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a&p vocab Vision


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lacrimal apparatus consists of the
lacrimal glad, lacrimal canaliculi, lacrimal sac, and the nasolacrimal duct
lacrimal glands
superior to the lateral aspect of each eye. continually dilute tears that flow onto the anterior surface of the eyeball through several small ducts
lacrimal puncta
tiny openings of the lacrimal canaliculi through which earsflush across the eyeball
nasolacrimal duct
empties into the nasal cvity
antibaterial secretion contained in the lacrimal secretion`
medial and lateral commissures
the junctions of the upper and lower eyelids
lacrimal caruncle
fleashy elevation at the medial commisure that produces a whitish oily secretion
a mucous membran that lines the internal surface of the eyelids (palpebral conjunctiva) and continues over the anterior surface of the eyeball to its junction with the corneal epithelium (bulbar conjunctiva) secretes mucus to lubricate the eyeball
inflammation of the conjunctiva
ciliary glands
modified sweat glands that lie between the eyelash hair follicles and help lube the eyeball
tarsal glands
located posterior to the eyelashes, secretes and oily substance
an inflammation of one of the ciliary glands or a small oil gland
extrinsic eye muscles
6 of them attach to the exerior surace of each eyeball to control eye movements and make it possible for the eye to follow a moving object.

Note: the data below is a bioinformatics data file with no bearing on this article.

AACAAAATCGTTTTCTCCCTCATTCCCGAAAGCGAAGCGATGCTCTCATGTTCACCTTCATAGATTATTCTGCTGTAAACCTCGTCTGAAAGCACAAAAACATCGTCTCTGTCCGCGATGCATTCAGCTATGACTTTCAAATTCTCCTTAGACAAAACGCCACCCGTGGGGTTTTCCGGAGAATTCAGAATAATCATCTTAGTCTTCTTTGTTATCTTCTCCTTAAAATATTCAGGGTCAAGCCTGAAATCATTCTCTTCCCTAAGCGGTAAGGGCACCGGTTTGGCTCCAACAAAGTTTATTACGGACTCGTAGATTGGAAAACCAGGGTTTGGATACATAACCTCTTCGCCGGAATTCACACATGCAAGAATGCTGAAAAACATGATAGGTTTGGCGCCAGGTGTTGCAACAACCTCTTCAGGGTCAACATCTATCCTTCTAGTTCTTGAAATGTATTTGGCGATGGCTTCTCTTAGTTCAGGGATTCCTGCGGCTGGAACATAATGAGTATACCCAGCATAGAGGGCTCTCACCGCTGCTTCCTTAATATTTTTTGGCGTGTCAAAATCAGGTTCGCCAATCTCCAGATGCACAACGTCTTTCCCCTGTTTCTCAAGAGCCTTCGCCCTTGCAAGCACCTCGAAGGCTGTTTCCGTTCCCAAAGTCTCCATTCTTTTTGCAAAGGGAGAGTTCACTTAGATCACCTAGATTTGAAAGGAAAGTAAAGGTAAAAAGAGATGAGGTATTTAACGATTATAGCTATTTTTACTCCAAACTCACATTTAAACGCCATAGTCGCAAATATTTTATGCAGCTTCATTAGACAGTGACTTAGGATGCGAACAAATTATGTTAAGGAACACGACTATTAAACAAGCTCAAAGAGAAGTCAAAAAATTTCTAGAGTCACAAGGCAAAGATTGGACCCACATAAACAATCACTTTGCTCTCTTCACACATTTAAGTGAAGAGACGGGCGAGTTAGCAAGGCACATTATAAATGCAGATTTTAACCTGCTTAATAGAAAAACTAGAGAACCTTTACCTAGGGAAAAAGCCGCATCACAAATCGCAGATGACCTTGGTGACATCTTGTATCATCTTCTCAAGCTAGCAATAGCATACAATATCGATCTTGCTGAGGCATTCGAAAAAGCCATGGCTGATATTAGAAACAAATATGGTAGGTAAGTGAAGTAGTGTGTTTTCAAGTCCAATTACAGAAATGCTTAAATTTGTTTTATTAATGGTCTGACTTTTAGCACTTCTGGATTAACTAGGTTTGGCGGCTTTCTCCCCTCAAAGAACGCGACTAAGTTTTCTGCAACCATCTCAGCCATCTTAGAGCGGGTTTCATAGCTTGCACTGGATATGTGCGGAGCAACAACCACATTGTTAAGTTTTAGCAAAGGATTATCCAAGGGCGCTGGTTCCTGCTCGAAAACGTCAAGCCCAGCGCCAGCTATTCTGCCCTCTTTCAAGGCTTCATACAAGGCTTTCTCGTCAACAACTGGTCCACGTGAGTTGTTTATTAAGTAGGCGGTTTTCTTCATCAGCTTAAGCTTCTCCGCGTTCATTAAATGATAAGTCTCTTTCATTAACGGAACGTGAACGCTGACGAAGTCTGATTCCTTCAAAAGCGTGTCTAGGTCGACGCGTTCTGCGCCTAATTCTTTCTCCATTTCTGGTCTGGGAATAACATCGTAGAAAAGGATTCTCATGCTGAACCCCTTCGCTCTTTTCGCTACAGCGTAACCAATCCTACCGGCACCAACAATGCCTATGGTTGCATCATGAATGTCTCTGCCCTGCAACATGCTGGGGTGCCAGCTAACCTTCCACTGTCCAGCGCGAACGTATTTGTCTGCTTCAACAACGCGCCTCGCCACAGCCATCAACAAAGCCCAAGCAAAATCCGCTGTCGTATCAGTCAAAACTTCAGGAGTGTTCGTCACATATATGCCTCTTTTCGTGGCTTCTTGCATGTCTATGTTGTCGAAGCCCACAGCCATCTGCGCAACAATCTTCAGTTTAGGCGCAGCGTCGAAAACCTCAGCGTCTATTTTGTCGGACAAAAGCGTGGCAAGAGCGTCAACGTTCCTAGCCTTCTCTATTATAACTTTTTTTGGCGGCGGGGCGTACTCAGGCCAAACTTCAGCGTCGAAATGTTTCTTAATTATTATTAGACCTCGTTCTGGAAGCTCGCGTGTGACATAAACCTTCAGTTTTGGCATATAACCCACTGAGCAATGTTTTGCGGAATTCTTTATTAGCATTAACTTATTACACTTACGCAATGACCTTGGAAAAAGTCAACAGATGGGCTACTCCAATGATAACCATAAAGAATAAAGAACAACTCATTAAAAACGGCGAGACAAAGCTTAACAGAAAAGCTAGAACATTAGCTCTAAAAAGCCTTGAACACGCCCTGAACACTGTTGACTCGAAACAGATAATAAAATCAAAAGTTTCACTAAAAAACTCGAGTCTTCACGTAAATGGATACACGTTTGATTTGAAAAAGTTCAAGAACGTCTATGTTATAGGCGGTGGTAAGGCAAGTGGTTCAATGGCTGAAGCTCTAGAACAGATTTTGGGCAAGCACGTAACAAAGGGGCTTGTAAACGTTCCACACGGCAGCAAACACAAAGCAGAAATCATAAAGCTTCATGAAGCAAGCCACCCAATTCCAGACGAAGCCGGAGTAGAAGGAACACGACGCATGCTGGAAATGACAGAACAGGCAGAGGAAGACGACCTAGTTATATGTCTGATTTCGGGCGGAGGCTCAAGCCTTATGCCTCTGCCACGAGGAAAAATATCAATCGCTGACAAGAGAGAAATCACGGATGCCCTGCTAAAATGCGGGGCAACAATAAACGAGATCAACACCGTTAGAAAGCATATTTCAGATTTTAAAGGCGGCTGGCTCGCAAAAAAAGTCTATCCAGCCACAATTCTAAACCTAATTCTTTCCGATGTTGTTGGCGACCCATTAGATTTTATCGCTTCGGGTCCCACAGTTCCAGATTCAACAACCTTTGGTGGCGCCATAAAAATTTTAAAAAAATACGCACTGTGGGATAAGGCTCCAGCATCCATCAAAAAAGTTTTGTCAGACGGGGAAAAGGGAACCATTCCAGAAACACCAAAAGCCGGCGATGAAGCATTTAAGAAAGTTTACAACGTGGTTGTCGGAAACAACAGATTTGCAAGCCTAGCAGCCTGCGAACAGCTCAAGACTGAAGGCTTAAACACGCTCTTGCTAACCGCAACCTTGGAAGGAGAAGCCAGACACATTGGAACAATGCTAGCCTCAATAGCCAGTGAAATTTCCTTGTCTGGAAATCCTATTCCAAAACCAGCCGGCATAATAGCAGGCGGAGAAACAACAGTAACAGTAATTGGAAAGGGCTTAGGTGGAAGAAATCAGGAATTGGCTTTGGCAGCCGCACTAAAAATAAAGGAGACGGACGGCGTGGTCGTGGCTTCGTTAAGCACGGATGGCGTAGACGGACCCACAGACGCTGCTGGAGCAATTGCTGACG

Lateral Rectus
Extrinsic eye muscle that moves the eye lateraly
medial rectus
extrinsic eye muscle that moves the eye medially
superior rectus
ex. eye muscle... elevates eys and turns it eye medially
inferior rectus
ex. eye muscle- deperesses eye and turns it medially
inferior oblique
ex. eye muscle elevates eye and turns it laterally
superior oblique
ex eye muscle that depresses the eye and turns it laterally
3 layers of the eye
Fibrous- outer layer Uvea- middle layer Sensory layer- inner layer
fibrous layer
outer layer of eye- protective layer- dense avascular CT- 2 regions SCLERA and CORNEA
region of the fibrous layer- opaque white forms bulk of fibrous layer
part of the fibrous layer- anterior most portion- where light enters the eye
the middle layer of the eye- vascular layer- 4 parts: choroid, ciliary body, iris, pupil
posteriormost part of the uvea- blood rich nutritive region contains dark pigment that prevents light scattering w/in the eye
ciliary body